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Notre Dame Football

Notre Dame DL Jacob Lacey Faced Adversity in 2020 to Shine in 2021

November 11, 2021

The last year hasn't been easy for Jacob Lacey as the Notre Dame interior defensive lineman has battled through plenty of adversity on and off the field. 

It started in 2019 at Michigan as Lacey injured his shoulder on the second to last play of his night, which caused him to miss the next two games. 

Fast forward to 2020, 6-foot-1, 275-pounder almost lost his father, David, to COVID-19. It was a situation where the elder Lacey made some difficult calls, including one to defensive line coach Mike Elston to make sure Jacob graduated from Notre Dame. 

Lacey would get COVID twice and miss time due to contact tracing, but it was torn labrum in his shoulder that he fought through in the fall of 2020. 

The Kentucky native should have opted for surgery and called it a year, but he forged on as Notre Dame was in the middle of a playoff run. 

Yet, Lacey turned 2020 into a positive and no longer sets 4:30 a.m. alarms to head to rehab as he did last fall.  

"I'd be lying to say it wasn't frustrating going through that year and battling through that injury," Lacey said. "I'm glad I did and didn't stop playing. I've grown a tremendous amount from that and it allowed me to drop weight and focus on getting muscle." 

Lacey is now healthy and has shown he can be a difference-maker as he's made critical stops, including a fourth down stop against Wisconsin. 

"I rehabbed and focused on things that I should have done before coming to college," explained Lacey. "I'm very happy to be healthy now. I had the ankle thing, but I'm 100 percent with that. Every opportunity I get on the field, whether it's four plays or 20 plays, I know I can make a play to help the defense." 

Heading into his junior year, Lacey dropped 20 pounds to get to 275, which has allowed him to stay healthy outside of the sprained ankle he suffered against Virginia Tech.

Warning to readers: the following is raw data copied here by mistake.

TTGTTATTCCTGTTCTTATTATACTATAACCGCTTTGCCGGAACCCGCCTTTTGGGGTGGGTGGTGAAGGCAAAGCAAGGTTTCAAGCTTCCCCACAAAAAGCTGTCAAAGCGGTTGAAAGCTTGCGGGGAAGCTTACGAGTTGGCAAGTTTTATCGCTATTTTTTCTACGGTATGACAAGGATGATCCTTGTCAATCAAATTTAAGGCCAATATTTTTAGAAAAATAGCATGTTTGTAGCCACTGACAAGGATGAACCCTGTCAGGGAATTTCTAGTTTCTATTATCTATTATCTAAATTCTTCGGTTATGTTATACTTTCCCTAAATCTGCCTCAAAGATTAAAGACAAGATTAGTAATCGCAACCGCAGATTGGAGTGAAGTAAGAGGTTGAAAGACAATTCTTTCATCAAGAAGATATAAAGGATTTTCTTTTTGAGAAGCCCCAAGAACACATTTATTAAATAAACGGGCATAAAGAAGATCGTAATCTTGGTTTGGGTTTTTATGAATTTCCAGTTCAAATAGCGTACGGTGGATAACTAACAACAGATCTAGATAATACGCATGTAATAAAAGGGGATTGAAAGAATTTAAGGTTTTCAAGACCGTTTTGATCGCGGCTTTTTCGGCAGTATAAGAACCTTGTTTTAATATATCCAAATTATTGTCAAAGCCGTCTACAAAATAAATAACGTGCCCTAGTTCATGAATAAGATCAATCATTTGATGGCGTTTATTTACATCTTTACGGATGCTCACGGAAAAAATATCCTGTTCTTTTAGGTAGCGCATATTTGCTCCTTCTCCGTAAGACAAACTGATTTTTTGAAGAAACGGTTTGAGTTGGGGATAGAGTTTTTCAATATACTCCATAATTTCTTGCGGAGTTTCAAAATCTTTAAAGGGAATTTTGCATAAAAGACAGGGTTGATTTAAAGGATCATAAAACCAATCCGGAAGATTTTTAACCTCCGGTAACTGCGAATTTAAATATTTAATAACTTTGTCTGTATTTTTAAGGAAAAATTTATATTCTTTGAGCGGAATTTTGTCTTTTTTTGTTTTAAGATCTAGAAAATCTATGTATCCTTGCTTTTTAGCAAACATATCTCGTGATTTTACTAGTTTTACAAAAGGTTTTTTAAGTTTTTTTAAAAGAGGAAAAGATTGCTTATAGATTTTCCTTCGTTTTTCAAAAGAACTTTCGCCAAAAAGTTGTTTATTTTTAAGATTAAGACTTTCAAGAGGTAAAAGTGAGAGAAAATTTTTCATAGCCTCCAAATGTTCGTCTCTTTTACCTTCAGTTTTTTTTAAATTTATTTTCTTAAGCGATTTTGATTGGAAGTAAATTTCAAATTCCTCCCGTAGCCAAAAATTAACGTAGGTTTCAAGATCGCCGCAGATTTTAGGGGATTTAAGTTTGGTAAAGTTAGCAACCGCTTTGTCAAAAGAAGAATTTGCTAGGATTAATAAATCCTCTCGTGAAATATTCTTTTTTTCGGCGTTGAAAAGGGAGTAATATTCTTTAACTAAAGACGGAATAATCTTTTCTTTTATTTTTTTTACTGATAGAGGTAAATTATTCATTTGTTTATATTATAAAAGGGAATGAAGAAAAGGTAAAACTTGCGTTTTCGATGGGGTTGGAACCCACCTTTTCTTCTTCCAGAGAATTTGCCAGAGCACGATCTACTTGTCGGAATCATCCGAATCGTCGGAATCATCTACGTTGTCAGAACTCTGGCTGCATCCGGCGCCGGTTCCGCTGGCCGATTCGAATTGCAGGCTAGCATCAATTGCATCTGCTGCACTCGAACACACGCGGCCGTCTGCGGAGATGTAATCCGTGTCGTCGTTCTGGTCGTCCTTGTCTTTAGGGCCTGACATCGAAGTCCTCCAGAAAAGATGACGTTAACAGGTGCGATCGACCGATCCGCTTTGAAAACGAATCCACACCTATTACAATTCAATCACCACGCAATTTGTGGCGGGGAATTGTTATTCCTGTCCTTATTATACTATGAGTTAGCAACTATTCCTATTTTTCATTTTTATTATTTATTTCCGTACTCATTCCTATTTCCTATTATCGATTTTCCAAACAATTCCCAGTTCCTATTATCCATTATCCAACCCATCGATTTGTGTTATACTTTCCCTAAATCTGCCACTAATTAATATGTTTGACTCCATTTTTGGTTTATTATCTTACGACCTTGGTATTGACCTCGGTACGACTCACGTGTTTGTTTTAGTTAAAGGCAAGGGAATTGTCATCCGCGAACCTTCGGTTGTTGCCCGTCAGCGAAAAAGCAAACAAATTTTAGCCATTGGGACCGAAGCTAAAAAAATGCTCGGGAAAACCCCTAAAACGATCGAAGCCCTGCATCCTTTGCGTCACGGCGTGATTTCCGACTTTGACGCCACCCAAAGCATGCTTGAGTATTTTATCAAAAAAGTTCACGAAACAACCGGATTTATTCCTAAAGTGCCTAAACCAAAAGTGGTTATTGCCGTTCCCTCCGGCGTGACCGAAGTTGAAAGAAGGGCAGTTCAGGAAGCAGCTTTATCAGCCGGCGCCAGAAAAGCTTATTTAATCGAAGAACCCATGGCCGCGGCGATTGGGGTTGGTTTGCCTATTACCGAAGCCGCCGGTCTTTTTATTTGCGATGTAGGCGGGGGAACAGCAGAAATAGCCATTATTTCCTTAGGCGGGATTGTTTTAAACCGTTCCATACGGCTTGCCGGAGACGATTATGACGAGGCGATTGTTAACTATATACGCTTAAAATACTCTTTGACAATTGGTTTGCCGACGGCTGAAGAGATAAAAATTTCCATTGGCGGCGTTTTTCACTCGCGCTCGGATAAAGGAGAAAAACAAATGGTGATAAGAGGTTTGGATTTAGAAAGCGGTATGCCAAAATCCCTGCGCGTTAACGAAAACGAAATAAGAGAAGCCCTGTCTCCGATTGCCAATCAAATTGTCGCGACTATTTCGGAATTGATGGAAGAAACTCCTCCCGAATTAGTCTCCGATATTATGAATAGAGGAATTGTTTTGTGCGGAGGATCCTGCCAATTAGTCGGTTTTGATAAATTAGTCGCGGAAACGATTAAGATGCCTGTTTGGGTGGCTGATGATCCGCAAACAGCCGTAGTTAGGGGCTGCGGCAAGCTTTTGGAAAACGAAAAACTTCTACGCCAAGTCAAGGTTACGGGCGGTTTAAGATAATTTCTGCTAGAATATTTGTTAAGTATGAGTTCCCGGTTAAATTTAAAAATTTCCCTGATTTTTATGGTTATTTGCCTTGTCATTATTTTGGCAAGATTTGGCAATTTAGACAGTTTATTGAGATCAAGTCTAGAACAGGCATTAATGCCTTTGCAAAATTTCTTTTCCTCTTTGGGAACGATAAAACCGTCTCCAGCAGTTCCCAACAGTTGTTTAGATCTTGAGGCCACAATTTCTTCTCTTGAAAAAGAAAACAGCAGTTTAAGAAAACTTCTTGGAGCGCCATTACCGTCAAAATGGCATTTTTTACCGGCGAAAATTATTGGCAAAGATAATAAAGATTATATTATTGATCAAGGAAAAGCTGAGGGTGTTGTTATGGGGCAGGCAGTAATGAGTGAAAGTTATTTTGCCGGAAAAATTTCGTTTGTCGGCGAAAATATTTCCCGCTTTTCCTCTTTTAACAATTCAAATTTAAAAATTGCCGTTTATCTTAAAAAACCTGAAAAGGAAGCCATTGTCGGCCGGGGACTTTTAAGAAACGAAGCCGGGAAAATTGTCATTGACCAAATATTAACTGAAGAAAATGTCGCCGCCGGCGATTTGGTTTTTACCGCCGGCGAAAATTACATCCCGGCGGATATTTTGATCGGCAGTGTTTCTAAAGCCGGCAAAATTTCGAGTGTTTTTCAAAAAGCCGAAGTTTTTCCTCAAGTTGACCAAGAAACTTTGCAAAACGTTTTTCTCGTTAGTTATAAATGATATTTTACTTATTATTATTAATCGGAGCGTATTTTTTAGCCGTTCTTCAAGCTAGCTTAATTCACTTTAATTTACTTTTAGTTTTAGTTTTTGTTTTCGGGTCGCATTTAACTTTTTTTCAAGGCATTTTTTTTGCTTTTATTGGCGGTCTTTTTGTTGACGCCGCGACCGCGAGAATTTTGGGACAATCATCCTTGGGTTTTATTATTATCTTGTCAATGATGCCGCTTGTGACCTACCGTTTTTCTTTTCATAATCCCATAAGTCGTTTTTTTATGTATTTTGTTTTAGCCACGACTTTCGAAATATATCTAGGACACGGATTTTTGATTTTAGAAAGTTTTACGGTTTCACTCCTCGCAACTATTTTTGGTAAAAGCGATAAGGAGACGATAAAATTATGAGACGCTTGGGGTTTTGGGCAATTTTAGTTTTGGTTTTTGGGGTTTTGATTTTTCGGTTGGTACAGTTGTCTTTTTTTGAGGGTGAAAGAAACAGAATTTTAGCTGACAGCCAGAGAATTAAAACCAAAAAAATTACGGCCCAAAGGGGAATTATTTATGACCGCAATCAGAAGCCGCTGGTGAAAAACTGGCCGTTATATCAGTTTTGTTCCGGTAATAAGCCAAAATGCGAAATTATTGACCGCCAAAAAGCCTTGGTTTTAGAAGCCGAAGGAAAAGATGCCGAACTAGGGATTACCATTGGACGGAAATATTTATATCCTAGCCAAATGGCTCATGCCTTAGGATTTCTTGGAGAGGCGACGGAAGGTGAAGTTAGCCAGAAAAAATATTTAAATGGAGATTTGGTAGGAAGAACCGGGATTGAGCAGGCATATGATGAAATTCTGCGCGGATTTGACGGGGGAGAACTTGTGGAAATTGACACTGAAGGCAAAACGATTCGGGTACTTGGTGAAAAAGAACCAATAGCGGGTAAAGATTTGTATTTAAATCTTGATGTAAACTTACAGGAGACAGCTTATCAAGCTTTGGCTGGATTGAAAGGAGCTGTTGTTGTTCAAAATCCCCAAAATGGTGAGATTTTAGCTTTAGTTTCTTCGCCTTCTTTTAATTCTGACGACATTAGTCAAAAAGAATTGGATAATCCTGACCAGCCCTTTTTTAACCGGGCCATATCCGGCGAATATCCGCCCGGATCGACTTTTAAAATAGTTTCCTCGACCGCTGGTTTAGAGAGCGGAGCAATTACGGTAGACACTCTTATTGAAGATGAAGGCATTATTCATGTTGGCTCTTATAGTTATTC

"The biggest thing was the injury aspect," Lacey stated. "I always had a twist here or a turn there, whether it was an ankle or shoulder. Since losing weight, I feel better, faster and I've gotten much stronger from it. I've put on more muscle and I'm really glad I did that." 

Lacey didn't get spring ball as he recovered from labrum surgery, but good health has allowed his game to grow despite missing those 15 practices. 

"Honestly, the biggest thing I've worked on is the punch off the ball," explained Lacey. "I've always been able to rip and get off blocks. Having the shoulder issues that caused me not to be as great at that and to be healthy, I feel my number one strength is getting off the ball and defeating double teams. 

"I can really be a stoner in the run game. I think that's where I've grown the most." 

Notre Dame's defensive line came into its own against Navy as the Irish held the Midshipmen under 200 yards of total offense after showing flashes earlier in the year. 

"It's a matter of finally playing as a unit," Lacey said. "We have great players from the first guy to the third guy. Playing from the front to the safeties to the linebackers, we have guys who can make plays and who have been waiting to make plays." 

Clark Lea used a three-man front frequently a year ago, but Marcus Freeman has had to use it probably a little more than he'd like as injuries have decimated the back seven. 

Lacey and his fellow defensive linemen know the pressure is on them to make plays in three-man fronts and it comes down to desire.

"Three-down, it's all about the motor you have," stated Lacey. "Some guys have 1-on-1s and some guys don't. It allows the guards and tackles to double and do different things, but if we do our job and continue to get after the quarterback and don't stop rushing, you'll get there." 

Pass rush will be crucial for the Irish this weekend as Notre Dame heads to Virginia. The Cavaliers boast the nation's No. 2 passing game and even if stater Brennan Armstrong doesn't play, Lacey knows it starts with the defensive line getting pressure. 

"You have to switch it up facing a team that throws the ball 40 times versus four times a game," Lacey said. "That won't stop us from getting the quarterback and helping out guys in the secondary. We have to do our part in the pass game too. We look forward to that." 

And the key to that pressure is making sure everyone is on the same page before the snap. 

"The key is communication," said Lacey. "Communication, doing your job perfectly and knowing where you need to be in every defense. Playing for your brothers and your brotherhood is really what it comes down to. We're not going to change what we do." 

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